Then of course there were the assemblies. More than once an evangelical pastor came to our school to tell us all about Jesus, the sin of lust, and the dangers of believing that protected sex was the answer. Anyone who opted out of those assemblies was put in detention, which was presented as the perfectly legal alternative to forcing kids to go to Christian services without their parent’s consent. With no other good options, most of us chose to sit through being told that we were horrible, sinful animals for wanting to have sex at all. In the meantime, the student population lead the district in teen pregnancies.

There were also the locker raids. One year, presumably because the vice principal had gotten a whiff that there were non-Christians in his midst, the lockers of several students were opened and non-Christian religious books were removed as “inappropriate”. The parent of a kid being raised Neo-Pagan finally stepped in and threatened a lawsuit over that one, but it only put an end to the administrators trying to police what books we read. Everything else remained exactly the same.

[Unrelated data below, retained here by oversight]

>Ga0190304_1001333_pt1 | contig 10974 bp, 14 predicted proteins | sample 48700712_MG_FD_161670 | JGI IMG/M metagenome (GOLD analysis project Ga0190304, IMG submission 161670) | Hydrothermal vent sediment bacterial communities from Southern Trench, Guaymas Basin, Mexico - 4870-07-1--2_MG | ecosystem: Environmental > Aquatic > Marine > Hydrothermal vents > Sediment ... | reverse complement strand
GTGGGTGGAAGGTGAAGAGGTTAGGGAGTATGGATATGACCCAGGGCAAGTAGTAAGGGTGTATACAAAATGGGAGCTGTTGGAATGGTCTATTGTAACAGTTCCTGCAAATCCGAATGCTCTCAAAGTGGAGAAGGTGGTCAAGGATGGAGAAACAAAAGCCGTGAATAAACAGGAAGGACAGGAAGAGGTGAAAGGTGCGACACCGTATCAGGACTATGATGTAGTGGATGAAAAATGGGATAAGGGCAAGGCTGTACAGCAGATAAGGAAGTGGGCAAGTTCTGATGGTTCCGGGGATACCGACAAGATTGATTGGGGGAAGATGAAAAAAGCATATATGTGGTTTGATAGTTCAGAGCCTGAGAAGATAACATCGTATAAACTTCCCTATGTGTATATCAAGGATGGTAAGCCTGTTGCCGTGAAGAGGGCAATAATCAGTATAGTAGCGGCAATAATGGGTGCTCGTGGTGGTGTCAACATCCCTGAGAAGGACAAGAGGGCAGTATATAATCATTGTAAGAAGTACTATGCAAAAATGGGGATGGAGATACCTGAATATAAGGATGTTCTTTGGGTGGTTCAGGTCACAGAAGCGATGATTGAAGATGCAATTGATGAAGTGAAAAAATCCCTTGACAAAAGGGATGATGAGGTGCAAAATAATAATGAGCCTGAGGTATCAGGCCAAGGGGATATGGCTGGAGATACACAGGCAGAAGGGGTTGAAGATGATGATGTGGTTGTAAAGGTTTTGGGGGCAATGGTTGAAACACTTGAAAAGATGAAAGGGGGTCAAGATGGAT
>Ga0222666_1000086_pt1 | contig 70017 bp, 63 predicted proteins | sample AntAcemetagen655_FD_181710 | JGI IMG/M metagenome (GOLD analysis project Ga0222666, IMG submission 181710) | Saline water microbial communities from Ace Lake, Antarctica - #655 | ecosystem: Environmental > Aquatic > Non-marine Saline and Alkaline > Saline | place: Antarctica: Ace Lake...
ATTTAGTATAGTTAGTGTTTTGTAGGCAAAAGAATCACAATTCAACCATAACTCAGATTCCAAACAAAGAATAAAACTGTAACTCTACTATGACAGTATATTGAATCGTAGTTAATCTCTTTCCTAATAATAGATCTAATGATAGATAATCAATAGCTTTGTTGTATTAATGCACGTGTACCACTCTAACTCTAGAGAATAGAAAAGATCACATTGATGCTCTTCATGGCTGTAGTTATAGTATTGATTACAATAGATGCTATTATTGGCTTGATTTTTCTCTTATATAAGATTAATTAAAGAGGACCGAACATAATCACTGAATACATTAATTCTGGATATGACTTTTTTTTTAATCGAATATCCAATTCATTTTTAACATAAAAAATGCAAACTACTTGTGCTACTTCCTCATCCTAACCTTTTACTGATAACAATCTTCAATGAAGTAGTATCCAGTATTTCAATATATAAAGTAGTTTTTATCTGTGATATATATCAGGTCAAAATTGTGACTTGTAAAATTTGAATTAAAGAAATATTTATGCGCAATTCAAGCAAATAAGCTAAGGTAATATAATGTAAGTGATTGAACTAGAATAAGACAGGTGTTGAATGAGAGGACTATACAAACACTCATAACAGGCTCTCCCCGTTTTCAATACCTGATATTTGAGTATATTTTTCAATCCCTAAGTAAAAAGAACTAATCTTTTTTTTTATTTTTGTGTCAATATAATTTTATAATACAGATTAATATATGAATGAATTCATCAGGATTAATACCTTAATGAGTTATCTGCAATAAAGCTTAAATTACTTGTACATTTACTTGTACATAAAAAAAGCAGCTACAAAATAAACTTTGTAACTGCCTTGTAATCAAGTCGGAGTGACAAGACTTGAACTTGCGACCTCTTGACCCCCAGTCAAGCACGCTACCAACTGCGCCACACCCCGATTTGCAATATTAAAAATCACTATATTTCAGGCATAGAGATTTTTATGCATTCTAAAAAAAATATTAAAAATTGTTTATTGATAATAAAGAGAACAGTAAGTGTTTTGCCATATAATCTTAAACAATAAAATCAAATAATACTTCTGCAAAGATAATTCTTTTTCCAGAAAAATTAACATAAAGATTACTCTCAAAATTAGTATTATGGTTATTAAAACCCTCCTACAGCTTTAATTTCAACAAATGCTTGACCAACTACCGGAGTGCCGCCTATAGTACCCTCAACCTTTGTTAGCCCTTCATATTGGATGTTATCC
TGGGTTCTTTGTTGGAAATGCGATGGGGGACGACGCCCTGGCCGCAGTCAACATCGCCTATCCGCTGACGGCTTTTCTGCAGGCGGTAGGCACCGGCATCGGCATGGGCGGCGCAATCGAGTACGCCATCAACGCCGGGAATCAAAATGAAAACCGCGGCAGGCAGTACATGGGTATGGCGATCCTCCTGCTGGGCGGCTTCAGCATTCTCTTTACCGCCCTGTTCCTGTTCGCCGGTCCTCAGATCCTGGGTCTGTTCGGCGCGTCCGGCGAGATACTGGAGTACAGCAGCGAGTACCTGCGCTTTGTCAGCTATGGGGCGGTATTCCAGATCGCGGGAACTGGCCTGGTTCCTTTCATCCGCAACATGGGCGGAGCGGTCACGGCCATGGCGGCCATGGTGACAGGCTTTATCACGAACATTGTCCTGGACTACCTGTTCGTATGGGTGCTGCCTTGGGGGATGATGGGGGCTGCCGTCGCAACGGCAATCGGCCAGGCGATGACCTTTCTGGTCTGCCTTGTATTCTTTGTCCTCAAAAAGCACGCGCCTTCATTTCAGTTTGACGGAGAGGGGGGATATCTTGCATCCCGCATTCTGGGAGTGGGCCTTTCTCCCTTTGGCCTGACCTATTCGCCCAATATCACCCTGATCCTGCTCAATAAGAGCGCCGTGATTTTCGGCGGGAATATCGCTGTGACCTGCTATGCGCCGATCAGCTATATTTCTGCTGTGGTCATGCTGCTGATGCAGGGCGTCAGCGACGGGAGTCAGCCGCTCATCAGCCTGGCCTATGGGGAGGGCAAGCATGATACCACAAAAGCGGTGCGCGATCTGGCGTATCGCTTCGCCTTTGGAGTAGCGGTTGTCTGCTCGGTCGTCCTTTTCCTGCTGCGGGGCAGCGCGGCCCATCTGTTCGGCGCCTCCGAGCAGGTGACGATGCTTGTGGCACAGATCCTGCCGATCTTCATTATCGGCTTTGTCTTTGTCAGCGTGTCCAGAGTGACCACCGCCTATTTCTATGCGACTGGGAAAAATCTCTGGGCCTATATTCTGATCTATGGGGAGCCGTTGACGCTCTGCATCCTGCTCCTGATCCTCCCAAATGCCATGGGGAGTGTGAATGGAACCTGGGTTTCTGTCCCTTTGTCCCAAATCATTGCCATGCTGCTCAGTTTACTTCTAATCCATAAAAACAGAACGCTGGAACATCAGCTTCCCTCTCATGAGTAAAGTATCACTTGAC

That same year a dozen or so students were suspended for wearing rainbow beaded necklaces and participating in the LGBT day of silence. Again the school was threatened with lawsuit and again they reversed that single decision while nothing else changed for the student body.

Meanwhile, every morning there was a prayer around the flagpole. Students, teachers, and administrators alike showed up for a morning prayer before the first bell rang. I went once. They prayed for people like me, people who had been baptized into the church but lost our way would return to the flock. I never did. Most of us didn’t.